Cannes 2023 Questioning the past with May December, from Todd Haynes
Official Selection By Kévin Corbel, festival-cannes.com published on 20.05.2023
Twenty years after their notorious tabloid romance gripped the nation, a married couple buckles under the pressure when an actress arrives to do research for a film about their past.
In 2015, Rooney Mara, an actress from Carol alongside Cate Blanchett, left Cannes with a best actress award. For May December, the American director Todd Haynes brings together Natalie Portman and Julianne Moore in an introspective romantic drama on the scandalous past of a famous couple.
To prepare for her new role, Elisabeth (Natalie Portman), a famous actress, meets with Gracie (Julianne Moore), who she is going to portray on the screen. Gracie had caused a scandal in the press and captivated the country two decades prior with her relationship with Joe (Charles Melton), 23 years her junior.
With a screenplay from Samy Burch, Todd Haynes questions the choices of two women at two stages of their lives. A painful turn to the past for the old star in her sixties, who wants to turn the page, faced with a sincere and dangerous search for the truth from a Hollywood star at the top of her career. Between the two, the male character of Charles Melton subtly weaves threads between the actresses and the eras.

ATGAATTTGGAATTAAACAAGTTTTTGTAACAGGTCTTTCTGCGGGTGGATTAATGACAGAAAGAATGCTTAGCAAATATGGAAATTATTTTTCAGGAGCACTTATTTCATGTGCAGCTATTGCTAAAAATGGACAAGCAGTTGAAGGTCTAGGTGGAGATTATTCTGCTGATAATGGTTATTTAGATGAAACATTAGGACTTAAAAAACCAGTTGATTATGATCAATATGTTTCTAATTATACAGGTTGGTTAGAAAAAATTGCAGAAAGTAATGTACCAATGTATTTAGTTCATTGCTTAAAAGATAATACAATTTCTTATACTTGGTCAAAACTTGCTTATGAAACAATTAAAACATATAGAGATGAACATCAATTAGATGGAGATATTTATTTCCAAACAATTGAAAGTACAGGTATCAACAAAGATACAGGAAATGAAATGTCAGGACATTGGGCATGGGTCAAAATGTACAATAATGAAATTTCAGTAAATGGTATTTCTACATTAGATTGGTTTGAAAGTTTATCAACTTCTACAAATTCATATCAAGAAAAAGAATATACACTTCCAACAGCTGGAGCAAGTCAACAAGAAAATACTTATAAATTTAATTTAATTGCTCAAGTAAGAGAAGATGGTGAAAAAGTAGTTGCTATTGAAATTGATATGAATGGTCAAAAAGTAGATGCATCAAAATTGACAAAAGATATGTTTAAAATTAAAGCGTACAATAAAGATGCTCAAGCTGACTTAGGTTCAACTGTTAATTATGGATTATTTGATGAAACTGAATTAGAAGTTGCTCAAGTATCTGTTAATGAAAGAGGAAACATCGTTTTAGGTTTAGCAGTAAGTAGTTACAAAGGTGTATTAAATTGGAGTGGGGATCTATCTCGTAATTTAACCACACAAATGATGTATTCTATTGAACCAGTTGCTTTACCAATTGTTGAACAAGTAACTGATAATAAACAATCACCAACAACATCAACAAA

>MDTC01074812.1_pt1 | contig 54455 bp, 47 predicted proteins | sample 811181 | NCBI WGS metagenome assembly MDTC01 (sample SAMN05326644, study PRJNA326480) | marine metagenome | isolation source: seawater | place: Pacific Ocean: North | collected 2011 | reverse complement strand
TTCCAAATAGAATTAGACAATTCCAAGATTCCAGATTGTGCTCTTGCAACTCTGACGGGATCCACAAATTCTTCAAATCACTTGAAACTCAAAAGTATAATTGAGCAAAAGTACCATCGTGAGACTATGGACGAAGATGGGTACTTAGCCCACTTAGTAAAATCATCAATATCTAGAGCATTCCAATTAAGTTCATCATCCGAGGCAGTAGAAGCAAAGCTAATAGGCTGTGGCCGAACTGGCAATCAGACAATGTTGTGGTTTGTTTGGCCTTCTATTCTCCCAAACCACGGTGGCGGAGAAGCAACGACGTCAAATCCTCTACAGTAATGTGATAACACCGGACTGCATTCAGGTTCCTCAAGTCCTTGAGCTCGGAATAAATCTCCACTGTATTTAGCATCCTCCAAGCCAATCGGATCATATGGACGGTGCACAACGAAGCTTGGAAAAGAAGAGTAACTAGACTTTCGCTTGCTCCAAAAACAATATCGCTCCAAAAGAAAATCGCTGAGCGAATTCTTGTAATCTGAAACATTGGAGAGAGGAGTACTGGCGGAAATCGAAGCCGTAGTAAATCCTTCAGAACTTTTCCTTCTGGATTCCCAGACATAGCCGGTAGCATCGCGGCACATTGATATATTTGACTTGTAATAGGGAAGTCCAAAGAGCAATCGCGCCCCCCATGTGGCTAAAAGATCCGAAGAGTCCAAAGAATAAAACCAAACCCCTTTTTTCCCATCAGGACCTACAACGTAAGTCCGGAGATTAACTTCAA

“May December explores one of the great capacities of the human species: our categorical refusal to look ourselves in the face.”
This duality allows the American director to bring Julianne Moore, in her fourth collaboration with him, into dialogue with Natalie Portman, who had presented A Tale of Love and Darkness Out of Competition in Cannes in 2015, as a director.
It only took 23 days to wrap up shooting on May December, as Todd Haynes indicated in an interview with Hollywood Reporter. A high-speed production for the 11th feature film from the director, winner of the Best Artistic Contribution Award at Cannes with Velvet Goldmine in 1998. On the musical side, Marcelo Zarvos’ compositions alternate with melodies that Michel Legrand first composed for The Go-Between by Joseph Losey.